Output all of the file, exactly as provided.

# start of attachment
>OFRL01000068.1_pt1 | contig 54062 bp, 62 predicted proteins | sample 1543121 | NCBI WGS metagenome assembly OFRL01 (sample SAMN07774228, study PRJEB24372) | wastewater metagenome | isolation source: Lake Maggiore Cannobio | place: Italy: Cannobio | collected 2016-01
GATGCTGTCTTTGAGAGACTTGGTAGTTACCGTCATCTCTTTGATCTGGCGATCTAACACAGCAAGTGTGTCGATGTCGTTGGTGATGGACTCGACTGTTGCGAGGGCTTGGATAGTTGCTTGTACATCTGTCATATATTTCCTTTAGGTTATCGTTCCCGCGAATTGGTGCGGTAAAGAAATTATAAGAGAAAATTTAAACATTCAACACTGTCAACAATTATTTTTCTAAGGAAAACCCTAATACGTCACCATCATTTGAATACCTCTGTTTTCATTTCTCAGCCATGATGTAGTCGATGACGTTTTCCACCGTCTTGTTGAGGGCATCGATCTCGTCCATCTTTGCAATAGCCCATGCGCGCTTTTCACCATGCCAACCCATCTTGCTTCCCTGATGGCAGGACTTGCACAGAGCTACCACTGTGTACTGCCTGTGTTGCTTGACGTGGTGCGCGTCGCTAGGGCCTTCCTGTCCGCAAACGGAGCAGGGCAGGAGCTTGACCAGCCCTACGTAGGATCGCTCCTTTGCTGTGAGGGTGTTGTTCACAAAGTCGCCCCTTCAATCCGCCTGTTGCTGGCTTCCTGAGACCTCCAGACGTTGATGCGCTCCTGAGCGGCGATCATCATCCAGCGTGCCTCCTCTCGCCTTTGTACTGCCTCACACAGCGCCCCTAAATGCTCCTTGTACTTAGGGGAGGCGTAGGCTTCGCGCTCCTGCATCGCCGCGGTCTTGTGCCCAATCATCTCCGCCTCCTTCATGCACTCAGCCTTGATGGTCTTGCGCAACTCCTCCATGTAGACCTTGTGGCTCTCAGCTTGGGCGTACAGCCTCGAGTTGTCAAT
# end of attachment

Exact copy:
>OFRL01000068.1_pt1 | contig 54062 bp, 62 predicted proteins | sample 1543121 | NCBI WGS metagenome assembly OFRL01 (sample SAMN07774228, study PRJEB24372) | wastewater metagenome | isolation source: Lake Maggiore Cannobio | place: Italy: Cannobio | collected 2016-01
GATGCTGTCTTTGAGAGACTTGGTAGTTACCGTCATCTCTTTGATCTGGCGATCTAACACAGCAAGTGTGTCGATGTCGTTGGTGATGGACTCGACTGTTGCGAGGGCTTGGATAGTTGCTTGTACATCTGTCATATATTTCCTTTAGGTTATCGTTCCCGCGAATTGGTGCGGTAAAGAAATTATAAGAGAAAATTTAAACATTCAACACTGTCAACAATTATTTTTCTAAGGAAAACCCTAATACGTCACCATCATTTGAATACCTCTGTTTTCATTTCTCAGCCATGATGTAGTCGATGACGTTTTCCACCGTCTTGTTGAGGGCATCGATCTCGTCCATCTTTGCAATAGCCCATGCGCGCTTTTCACCATGCCAACCCATCTTGCTTCCCTGATGGCAGGACTTGCACAGAGCTACCACTGTGTACTGCCTGTGTTGCTTGACGTGGTGCGCGTCGCTAGGGCCTTCCTGTCCGCAAACGGAGCAGGGCAGGAGCTTGACCAGCCCTACGTAGGATCGCTCCTTTGCTGTGAGGGTGTTGTTCACAAAGTCGCCCCTTCAATCCGCCTGTTGCTGGCTTCCTGAGACCTCCAGACGTTGATGCGCTCCTGAGCGGCGATCATCATCCAGCGTGCCTCCTCTCGCCTTTGTACTGCCTCACACAGCGCCCCTAAATGCTCCTTGTACTTAGGGGAGGCGTAGGCTTCGCGCTCCTGCATCGCCGCGGTCTTGTGCCCAATCATCTCCGCCTCCTTCATGCACTCAGCCTTGATGGTCTTGCGCAACTCCTCCATGTAGACCTTGTGGCTCTCAGCTTGGGCGTACAGCCTCGAGTTGTCAAT